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Passing timber diagonally over saw blade to create curve ?

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flanajb

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I was just flicking through Fine woodworking magazine and was amazed to see a guy passing a piece of timber diagonally over the top of a saw blade (riveing knife removed) to create an internal curve.

My initial thoughts were one of :shock:

Is this a widely practiced method of creating an internal curve along the length of a piece of timber?
 

Dodge

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NO it is not!

There was a link on here recently to a pootube video of this being done.

I have seen it done in real life and it is highly dangerous procedure and personally i would never recommend it is done!

No guards/no riving knife and using the side of the teeth of the blade to cut against their design - an accident waiting to happen

Obviously this is my humble opinion but I still have all my fingers and it is over 30 years since i sold my first piece of furniture! :)
 

Steve Maskery

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It's widely shown as a technique, and I suspect it is done quite regularly in the USA, but it is not a wise thing to do, for all the reasons Dodge cites. The saw just isn't designed to cut like that and even if you use a blade that you can sacrifice if it all goes horribly wrong, the difficulties of guarding it make it very risky indeed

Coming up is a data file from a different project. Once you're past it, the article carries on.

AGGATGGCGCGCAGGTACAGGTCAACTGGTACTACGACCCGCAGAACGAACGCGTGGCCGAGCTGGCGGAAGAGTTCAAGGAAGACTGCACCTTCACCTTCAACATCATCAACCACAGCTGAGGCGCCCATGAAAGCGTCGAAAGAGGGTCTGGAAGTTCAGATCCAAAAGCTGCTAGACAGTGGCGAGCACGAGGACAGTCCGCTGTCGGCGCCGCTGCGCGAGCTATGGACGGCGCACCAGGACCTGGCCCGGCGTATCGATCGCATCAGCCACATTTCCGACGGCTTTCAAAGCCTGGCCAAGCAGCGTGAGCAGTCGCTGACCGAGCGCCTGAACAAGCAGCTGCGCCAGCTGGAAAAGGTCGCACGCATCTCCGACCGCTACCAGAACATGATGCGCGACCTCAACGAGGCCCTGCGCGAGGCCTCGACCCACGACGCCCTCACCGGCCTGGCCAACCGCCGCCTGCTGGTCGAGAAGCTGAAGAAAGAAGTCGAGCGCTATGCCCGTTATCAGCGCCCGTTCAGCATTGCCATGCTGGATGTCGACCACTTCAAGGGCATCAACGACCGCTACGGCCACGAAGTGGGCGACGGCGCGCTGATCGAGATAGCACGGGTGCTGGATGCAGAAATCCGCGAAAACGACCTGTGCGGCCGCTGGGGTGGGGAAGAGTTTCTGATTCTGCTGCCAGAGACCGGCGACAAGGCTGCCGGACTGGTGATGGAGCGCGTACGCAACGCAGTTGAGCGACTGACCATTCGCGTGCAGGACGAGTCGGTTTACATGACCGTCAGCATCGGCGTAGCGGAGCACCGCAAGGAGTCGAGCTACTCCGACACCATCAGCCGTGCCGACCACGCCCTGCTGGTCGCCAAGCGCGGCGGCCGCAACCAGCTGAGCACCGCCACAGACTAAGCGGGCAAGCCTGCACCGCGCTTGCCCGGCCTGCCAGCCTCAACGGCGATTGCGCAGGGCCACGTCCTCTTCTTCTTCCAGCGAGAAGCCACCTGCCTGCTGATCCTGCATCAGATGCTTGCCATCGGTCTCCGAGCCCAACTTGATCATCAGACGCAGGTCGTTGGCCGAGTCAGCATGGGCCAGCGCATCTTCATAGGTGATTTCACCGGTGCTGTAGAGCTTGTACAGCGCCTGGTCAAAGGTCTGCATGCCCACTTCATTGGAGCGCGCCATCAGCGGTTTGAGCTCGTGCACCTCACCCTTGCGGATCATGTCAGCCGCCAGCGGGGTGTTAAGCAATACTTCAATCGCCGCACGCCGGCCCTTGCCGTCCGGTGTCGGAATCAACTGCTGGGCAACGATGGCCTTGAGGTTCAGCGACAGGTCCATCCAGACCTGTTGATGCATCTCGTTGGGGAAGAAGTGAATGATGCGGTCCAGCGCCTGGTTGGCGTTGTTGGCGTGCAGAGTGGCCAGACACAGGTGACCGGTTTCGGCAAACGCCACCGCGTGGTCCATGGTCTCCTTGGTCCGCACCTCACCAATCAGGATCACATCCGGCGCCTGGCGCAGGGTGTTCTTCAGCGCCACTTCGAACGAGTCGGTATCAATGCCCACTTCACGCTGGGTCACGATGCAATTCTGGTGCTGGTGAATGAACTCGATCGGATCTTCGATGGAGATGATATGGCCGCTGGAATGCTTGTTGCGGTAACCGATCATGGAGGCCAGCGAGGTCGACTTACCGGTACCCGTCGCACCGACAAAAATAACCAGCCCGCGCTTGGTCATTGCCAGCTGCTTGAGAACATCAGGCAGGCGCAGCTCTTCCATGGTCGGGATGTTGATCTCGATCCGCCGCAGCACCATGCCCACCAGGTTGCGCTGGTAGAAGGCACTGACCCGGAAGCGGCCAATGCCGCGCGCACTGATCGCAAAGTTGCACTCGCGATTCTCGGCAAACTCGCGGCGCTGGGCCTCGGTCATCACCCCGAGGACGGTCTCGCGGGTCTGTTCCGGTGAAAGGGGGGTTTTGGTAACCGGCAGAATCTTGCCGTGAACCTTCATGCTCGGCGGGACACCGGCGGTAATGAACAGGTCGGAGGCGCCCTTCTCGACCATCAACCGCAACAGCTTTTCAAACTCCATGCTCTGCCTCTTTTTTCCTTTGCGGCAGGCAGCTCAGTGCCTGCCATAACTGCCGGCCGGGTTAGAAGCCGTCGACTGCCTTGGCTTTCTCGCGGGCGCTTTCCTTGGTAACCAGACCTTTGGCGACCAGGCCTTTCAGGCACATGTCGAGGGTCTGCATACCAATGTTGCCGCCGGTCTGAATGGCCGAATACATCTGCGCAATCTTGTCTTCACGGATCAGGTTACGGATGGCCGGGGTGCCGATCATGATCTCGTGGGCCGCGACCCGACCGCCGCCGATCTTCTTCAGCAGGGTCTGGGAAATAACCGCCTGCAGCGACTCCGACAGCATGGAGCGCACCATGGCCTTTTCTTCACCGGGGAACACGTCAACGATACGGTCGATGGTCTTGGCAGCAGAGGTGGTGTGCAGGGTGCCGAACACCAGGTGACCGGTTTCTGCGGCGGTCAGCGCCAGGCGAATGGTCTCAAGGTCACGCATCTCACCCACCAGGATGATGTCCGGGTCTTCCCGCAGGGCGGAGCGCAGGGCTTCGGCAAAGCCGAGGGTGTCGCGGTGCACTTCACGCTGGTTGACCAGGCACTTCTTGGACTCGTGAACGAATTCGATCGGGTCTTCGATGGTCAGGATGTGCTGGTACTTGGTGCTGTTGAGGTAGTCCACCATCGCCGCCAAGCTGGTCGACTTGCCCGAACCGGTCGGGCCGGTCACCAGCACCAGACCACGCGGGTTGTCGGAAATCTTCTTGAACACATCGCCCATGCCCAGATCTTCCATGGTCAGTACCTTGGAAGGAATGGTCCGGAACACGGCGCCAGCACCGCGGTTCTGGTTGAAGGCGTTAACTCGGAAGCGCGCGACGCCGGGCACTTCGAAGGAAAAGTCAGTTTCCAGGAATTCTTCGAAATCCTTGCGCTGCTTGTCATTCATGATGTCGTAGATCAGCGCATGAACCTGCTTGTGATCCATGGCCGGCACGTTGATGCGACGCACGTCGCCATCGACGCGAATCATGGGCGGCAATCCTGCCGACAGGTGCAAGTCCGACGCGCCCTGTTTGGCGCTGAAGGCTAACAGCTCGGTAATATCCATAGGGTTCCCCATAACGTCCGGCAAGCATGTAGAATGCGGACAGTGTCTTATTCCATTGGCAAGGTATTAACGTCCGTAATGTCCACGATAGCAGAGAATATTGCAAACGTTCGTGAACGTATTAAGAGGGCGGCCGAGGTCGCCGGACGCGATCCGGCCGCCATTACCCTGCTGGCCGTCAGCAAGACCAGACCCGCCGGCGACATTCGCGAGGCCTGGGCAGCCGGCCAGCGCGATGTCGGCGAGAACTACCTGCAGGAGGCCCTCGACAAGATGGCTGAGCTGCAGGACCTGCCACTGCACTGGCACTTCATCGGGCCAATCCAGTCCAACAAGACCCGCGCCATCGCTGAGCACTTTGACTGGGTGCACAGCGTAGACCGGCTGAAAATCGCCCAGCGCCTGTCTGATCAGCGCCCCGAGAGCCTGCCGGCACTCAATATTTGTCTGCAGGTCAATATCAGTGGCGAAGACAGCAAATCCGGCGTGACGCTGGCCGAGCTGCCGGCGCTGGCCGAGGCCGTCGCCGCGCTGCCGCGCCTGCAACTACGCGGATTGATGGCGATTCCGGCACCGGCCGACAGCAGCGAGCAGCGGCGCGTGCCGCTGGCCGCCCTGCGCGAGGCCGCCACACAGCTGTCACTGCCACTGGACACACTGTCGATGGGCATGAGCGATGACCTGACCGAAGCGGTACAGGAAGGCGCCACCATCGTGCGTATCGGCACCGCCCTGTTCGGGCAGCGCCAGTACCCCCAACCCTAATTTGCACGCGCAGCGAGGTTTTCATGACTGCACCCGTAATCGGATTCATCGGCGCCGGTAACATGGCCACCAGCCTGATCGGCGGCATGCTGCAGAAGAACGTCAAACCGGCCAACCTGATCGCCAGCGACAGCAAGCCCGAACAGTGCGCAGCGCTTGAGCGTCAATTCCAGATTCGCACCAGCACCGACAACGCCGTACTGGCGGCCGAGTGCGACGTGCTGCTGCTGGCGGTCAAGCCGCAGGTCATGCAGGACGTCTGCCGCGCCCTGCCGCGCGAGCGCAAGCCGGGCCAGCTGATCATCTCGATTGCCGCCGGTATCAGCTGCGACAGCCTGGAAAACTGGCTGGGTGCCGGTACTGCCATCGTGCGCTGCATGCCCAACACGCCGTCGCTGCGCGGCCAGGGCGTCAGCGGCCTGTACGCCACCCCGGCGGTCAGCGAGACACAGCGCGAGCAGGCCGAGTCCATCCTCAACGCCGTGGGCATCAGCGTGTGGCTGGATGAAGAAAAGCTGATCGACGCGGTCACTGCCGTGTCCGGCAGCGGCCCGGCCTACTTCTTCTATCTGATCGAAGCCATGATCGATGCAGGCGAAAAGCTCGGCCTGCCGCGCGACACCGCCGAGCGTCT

I have actually done it myself, before I knew better, and it didn't feel right even then. Now I shudder at the thought. It's not as if the result is very good, it's not, there is a very large amount of sanding to do.

Don't go there. Instead, hog out the waste with a series of straight cuts. You'll need to lower your riving knife and use an overhead guard like the ones I show in my films. Then you can shape a cabinet scraper to suit and finish by hand. If you have a hollow plane, then even better.

Cheers
Steve
 

jimi43

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If it's a widely accepted technique...I think you are very brave to try it!

I would like to shake your hand...you can post it to me at....... :mrgreen: :mrgreen: :mrgreen:

Jim
 

woodbloke

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Steve Maskery":24098byr said:
Then you can shape a cabinet scraper to suit and finish by hand. If you have a hollow plane, then even better.

Cheers
Steve
A highly dangerous practice and as Dodge and Steve have rightly said...not recommended. That said, this: